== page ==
Chapter 3 "Dow Theory" is a must read for anyone wishing to understand technical analysis and its history. Chapters 29 and 30, "Trendlines in Action" and "Use of Support and Resistance," will help you understand how I trade around long positions in my "explore portfolio" to lower my cost basis and eventually get on "house money" for my positions.
      By Lakshman Achuthan and Anirvan Banerji
      I consider this a "must easy read" for anyone considering adding the "explore" component to their "core and explore" strategy.
      “Would it help you decide when to leave a job, buy a house or step up your investing, if you had a good feel for when business was about to turn up (or down)? It sure will help me. This easy-to-read book tells you how the respected ECRI calls turning points, and how you can, too.”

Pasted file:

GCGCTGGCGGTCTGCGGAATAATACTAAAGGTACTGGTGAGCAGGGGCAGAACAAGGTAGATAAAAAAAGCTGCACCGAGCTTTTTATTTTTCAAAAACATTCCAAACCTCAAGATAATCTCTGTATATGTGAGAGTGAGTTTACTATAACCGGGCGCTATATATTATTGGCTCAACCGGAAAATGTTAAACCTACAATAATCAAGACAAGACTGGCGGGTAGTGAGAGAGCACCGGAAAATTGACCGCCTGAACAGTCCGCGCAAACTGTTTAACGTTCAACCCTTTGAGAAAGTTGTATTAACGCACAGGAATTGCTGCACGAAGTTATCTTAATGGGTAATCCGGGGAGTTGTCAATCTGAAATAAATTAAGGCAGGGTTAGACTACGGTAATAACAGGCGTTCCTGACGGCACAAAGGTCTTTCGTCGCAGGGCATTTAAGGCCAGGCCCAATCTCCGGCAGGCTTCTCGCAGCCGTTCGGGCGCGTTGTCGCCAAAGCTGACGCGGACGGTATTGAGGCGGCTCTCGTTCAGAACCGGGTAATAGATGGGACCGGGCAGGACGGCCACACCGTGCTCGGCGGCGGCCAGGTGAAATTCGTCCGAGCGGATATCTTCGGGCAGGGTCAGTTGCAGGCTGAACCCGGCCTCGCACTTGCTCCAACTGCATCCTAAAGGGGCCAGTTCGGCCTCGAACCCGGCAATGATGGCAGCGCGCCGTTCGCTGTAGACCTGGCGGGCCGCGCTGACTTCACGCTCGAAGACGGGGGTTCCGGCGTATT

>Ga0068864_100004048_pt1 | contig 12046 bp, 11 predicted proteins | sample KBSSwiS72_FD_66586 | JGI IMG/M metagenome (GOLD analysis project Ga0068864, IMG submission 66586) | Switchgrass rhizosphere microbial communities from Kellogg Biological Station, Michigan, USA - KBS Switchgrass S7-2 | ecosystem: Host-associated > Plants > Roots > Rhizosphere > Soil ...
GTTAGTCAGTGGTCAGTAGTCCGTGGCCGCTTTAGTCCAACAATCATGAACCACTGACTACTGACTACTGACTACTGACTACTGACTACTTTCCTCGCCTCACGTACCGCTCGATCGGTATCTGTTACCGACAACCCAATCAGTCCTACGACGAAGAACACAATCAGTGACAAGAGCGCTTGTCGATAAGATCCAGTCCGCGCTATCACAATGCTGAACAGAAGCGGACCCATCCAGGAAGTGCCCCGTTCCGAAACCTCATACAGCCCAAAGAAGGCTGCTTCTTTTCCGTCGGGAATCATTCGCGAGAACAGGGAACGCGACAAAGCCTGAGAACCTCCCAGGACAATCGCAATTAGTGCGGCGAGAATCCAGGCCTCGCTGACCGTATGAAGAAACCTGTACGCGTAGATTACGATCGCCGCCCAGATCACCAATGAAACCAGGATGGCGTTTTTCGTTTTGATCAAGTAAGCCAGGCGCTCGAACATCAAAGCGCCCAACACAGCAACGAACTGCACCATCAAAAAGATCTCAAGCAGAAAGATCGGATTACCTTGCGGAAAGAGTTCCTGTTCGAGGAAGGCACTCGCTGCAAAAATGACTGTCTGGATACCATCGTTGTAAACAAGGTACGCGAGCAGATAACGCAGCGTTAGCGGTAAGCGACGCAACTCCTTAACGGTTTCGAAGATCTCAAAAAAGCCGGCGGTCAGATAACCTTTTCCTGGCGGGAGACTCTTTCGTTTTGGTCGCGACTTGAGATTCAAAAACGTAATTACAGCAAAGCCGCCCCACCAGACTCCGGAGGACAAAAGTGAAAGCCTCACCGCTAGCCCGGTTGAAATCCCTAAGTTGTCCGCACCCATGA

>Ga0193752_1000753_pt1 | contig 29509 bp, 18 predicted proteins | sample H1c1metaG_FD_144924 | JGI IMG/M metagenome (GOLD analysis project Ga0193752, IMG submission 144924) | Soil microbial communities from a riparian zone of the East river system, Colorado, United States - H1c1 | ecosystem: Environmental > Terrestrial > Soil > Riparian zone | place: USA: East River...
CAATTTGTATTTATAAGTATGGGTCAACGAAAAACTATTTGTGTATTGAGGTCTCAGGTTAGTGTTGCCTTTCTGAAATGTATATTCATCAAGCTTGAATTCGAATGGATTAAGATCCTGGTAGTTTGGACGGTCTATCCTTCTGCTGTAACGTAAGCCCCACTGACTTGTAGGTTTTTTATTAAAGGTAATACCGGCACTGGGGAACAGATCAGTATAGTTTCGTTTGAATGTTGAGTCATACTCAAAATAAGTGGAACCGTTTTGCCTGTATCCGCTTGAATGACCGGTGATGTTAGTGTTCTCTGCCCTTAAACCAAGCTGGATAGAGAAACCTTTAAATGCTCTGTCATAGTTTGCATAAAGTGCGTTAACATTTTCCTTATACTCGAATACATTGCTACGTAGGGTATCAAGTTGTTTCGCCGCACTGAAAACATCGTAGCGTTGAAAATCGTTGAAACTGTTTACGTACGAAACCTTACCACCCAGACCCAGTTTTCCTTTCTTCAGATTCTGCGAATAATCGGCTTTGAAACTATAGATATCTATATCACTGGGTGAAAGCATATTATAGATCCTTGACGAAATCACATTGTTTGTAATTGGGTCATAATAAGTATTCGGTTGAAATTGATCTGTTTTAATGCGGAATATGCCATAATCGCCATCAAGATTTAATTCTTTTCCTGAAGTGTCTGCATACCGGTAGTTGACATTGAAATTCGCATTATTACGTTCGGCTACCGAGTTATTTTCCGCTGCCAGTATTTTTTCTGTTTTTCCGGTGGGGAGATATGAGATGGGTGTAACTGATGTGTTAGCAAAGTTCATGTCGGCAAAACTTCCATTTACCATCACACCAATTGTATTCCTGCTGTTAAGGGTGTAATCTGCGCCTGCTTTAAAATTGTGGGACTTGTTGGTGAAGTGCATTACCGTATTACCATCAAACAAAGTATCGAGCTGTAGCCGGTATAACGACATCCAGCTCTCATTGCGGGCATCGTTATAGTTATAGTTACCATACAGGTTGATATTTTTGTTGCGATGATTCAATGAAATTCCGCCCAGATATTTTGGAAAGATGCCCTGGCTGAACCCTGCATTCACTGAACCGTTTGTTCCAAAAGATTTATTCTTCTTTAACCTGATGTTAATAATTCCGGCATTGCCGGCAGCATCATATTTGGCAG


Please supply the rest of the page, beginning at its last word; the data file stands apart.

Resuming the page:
—Jane Bryant Quinn, Newsweek columnist





      #3 Little Book of Common Sense Investing: The Only Way to Guarantee Your Fair Share of Stock Market Returns (Little Books. Big Profits)
      By John Bogle

      This short, little book is a MUST READ book that explains why I used Index funds from Vanguard for the "core portfolios" I recommend for 80 to 95% of your assets with my "core and explore" approach to investing.

      "It's an easy read that will, I suspect, quickly join Burton Malkiel's A Random Walk Down Wall Street and Charles Ellis's Winning the Loser's Game as one of the indexing crowd's favorite books."—Jonathan Clements (Wall Street Journal)

      #4 Common Sense on Mutual Funds: New Imperatives for the Intelligent Investor
      by John C. Bogle, Founder of Vanguard Low Cost Mutual Fund Family

      A terrific book that makes its points over and over. Low cost funds, passive investment strategies, etc. His statistics, and we know they can always lie, are irrefutable that high cost, front-end load funds can never, as a group, match funds that use his proven strategies. There are always exceptions, but you think you are smart enough to pick those funds in advance?? Index funds give you a shot of at least matching the market, which as they say, ain't bad over time.  Add in my use or rebalancing to take profits in the winners and buy what lags and you get reduced volatility and usually even better returns as my own "core and explore" results show.